Microsoft and Gimlet Creative Are Launching a Branded Podcast About Technology and Humanity

Dot future starts next week

Poet Victoria Bennett rebuilt her mother's house in Minecraft, a Microsoft-made game. YouTube
Headshot of Marty Swant

What’s it like to be a “mindful cyborg”?

It’s not necessarily the question an average person might ask over typical homosapien-style conversation. However, as humanity and technology increasingly intersect in more invasive ways—with computers in our ears and microchips in our eyes—it’s worth asking ourselves: what does innovation mean for all of us?

Next week, Microsoft and Gimlet Media will launch a branded podcast that will ask that very question and others as they explore the more personal part of innovation. The series will feature people like Chris Dancy (the “world’s most connected man”), who collects massive amounts of data about his body, to better understand how technology can help us preserve and protect our own health. It’ll also explore how digital experts around the world are creating a global community to protect digital privacy in the era of the cloud.

The series, “.future,” premieres on Wednesday and will be hosted by science and technology reporter Cristina Quinn. The collaboration with Microsoft Story Labs is the latest in a string of branded series created by Gimlet Creative, a division of Gimlet Media focused on branded content. Dot Future follows other branded podcasts from companies like Tinder (a series about online dating) and Spotify (which sponsored a series about the hip-hop record producer Chris Lighty).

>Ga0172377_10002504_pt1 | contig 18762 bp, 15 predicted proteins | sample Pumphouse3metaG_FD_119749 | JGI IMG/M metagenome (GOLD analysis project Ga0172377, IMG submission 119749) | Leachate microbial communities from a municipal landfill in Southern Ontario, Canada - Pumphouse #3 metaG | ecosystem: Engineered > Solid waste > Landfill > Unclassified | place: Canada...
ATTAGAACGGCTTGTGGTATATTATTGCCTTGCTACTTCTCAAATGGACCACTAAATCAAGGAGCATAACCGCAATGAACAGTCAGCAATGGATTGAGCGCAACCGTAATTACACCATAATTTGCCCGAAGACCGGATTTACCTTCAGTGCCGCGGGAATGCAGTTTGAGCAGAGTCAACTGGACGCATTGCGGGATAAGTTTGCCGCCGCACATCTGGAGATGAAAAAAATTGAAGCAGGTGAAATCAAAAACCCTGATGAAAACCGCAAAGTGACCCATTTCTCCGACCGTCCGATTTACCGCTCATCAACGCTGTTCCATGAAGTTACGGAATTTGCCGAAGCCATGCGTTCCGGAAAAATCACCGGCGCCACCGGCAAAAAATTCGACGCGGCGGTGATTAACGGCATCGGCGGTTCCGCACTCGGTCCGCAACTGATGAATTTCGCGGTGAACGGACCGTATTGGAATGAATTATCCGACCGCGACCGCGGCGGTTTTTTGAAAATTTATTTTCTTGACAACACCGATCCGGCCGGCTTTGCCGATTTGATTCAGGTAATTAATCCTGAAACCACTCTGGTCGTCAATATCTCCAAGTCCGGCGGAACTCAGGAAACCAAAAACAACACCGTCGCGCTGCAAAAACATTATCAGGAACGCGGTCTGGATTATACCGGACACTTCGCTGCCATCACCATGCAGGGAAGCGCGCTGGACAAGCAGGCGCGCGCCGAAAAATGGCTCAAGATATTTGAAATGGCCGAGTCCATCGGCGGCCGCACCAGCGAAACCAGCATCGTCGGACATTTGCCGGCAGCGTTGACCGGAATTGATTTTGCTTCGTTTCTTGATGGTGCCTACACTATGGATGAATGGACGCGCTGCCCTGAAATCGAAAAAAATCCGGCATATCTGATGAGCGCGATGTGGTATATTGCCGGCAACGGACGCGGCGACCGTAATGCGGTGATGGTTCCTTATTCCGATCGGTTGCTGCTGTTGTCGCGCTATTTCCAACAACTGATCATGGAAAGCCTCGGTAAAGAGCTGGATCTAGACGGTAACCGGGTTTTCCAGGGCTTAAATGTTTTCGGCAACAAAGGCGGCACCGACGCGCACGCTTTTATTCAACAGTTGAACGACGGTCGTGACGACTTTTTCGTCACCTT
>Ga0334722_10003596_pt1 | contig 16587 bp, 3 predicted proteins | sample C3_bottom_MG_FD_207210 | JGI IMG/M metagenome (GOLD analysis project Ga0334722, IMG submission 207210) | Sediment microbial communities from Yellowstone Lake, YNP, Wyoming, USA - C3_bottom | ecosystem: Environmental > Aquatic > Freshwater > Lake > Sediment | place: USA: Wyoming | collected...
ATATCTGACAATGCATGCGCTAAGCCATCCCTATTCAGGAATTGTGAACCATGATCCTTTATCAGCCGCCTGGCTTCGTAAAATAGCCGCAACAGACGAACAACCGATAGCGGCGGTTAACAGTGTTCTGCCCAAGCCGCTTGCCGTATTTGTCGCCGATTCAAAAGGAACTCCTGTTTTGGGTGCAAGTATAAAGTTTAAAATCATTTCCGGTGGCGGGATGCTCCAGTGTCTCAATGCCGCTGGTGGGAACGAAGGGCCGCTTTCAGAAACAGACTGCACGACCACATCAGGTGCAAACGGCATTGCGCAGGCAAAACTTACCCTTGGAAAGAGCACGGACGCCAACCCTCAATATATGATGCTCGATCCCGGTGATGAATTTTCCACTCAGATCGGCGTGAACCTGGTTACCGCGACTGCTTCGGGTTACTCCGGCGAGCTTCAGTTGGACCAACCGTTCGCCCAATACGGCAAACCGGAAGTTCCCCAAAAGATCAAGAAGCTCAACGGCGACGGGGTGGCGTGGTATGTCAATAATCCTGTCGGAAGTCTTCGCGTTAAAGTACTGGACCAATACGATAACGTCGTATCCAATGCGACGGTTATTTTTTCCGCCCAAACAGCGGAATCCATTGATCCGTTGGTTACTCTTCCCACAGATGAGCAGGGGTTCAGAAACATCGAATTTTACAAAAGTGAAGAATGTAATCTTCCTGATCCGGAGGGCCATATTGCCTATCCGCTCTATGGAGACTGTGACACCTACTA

According to Gimlet co-founder and president Matt Lieber, the episodes are about how people struggle with trying to harness technology that already exists while also simultaneously working to shape the future. He said Microsoft has been increasingly interested in exploring the storytelling side of technology.

“When you summarize the show, it actually sounds incredibly banal, which is like ‘technology is shaping our future more than anything else,’ Lieber said. “And yet, once you get underneath the stories of people who are grappling with that, it’s actually super interesting. That’s kind of the idea: the future fills us with opportunity, but also fear.”

One episode features Victoria Bennett, a poet who used the Microsoft-made video game Minecraft to deal with the illness and death of her mother by recreating her house in a pixelated memorial. In the game, she both expressed grief, but also preserved her mother’s house, digital brick by digital brick.

“In my mother’s house are many rooms,” Bennett narrates over a video of the game. “Each one to be closed at the end of the life. Hideaway, hideaway, shut out from sight, close up the curtains, cover the light. This is her leaving, her dreaming goodnight.”

While this is the first tech-focused podcast, it’s not the first time Gimlet has created ads for tech companies. In addition to Microsoft, the podcast startup has created branded audio ads for major tech companies like Apple, eBay and General Electric.

Like other branded podcasts, the episodes at times feature products. However, Lieber said the series is by no means meant to be an ad for Microsoft. And while Microsoft was involved with pitching story ideas, he said Gimlet maintains control of the storytelling.

“Again and again, it’s about compelling characters at the center of them,” he said.

@martyswant Marty Swant is a former technology staff writer for Adweek.